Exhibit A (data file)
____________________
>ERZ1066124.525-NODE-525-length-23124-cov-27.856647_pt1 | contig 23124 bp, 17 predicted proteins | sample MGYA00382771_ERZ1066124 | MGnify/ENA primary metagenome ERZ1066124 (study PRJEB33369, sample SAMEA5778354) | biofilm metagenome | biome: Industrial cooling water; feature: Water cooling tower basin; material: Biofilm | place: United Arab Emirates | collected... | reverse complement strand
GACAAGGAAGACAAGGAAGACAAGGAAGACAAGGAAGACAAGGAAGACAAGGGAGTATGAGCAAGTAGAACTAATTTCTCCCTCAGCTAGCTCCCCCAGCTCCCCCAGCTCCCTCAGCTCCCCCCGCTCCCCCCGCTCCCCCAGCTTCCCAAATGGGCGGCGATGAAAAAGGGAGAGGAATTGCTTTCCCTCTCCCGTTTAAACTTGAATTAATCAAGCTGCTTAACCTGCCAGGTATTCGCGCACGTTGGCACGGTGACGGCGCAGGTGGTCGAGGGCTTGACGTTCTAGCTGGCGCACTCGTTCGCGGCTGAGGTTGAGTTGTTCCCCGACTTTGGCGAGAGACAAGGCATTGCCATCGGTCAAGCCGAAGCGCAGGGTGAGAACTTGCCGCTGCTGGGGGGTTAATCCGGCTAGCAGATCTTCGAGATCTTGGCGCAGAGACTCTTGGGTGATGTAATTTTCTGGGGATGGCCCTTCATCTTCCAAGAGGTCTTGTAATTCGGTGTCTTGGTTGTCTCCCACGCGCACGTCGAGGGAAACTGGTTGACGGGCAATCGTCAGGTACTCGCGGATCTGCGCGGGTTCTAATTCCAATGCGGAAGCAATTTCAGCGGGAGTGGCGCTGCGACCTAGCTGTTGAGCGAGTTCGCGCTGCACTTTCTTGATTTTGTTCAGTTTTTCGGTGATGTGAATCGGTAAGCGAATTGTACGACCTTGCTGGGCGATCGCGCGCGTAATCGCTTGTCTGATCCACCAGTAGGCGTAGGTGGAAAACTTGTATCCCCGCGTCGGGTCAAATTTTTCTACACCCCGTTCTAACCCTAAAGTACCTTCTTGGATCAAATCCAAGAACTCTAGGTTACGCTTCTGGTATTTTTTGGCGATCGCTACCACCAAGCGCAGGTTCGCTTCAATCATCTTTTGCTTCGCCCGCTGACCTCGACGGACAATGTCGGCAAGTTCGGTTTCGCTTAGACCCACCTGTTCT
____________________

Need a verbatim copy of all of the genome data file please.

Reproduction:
>ERZ1066124.525-NODE-525-length-23124-cov-27.856647_pt1 | contig 23124 bp, 17 predicted proteins | sample MGYA00382771_ERZ1066124 | MGnify/ENA primary metagenome ERZ1066124 (study PRJEB33369, sample SAMEA5778354) | biofilm metagenome | biome: Industrial cooling water; feature: Water cooling tower basin; material: Biofilm | place: United Arab Emirates | collected... | reverse complement strand
GACAAGGAAGACAAGGAAGACAAGGAAGACAAGGAAGACAAGGAAGACAAGGGAGTATGAGCAAGTAGAACTAATTTCTCCCTCAGCTAGCTCCCCCAGCTCCCCCAGCTCCCTCAGCTCCCCCCGCTCCCCCCGCTCCCCCAGCTTCCCAAATGGGCGGCGATGAAAAAGGGAGAGGAATTGCTTTCCCTCTCCCGTTTAAACTTGAATTAATCAAGCTGCTTAACCTGCCAGGTATTCGCGCACGTTGGCACGGTGACGGCGCAGGTGGTCGAGGGCTTGACGTTCTAGCTGGCGCACTCGTTCGCGGCTGAGGTTGAGTTGTTCCCCGACTTTGGCGAGAGACAAGGCATTGCCATCGGTCAAGCCGAAGCGCAGGGTGAGAACTTGCCGCTGCTGGGGGGTTAATCCGGCTAGCAGATCTTCGAGATCTTGGCGCAGAGACTCTTGGGTGATGTAATTTTCTGGGGATGGCCCTTCATCTTCCAAGAGGTCTTGTAATTCGGTGTCTTGGTTGTCTCCCACGCGCACGTCGAGGGAAACTGGTTGACGGGCAATCGTCAGGTACTCGCGGATCTGCGCGGGTTCTAATTCCAATGCGGAAGCAATTTCAGCGGGAGTGGCGCTGCGACCTAGCTGTTGAGCGAGTTCGCGCTGCACTTTCTTGATTTTGTTCAGTTTTTCGGTGATGTGAATCGGTAAGCGAATTGTACGACCTTGCTGGGCGATCGCGCGCGTAATCGCTTGTCTGATCCACCAGTAGGCGTAGGTGGAAAACTTGTATCCCCGCGTCGGGTCAAATTTTTCTACACCCCGTTCTAACCCTAAAGTACCTTCTTGGATCAAATCCAAGAACTCTAGGTTACGCTTCTGGTATTTTTTGGCGATCGCTACCACCAAGCGCAGGTTCGCTTCAATCATCTTTTGCTTCGCCCGCTGACCTCGACGGACAATGTCGGCAAGTTCGGTTTCGCTTAGACCCACCTGTTCT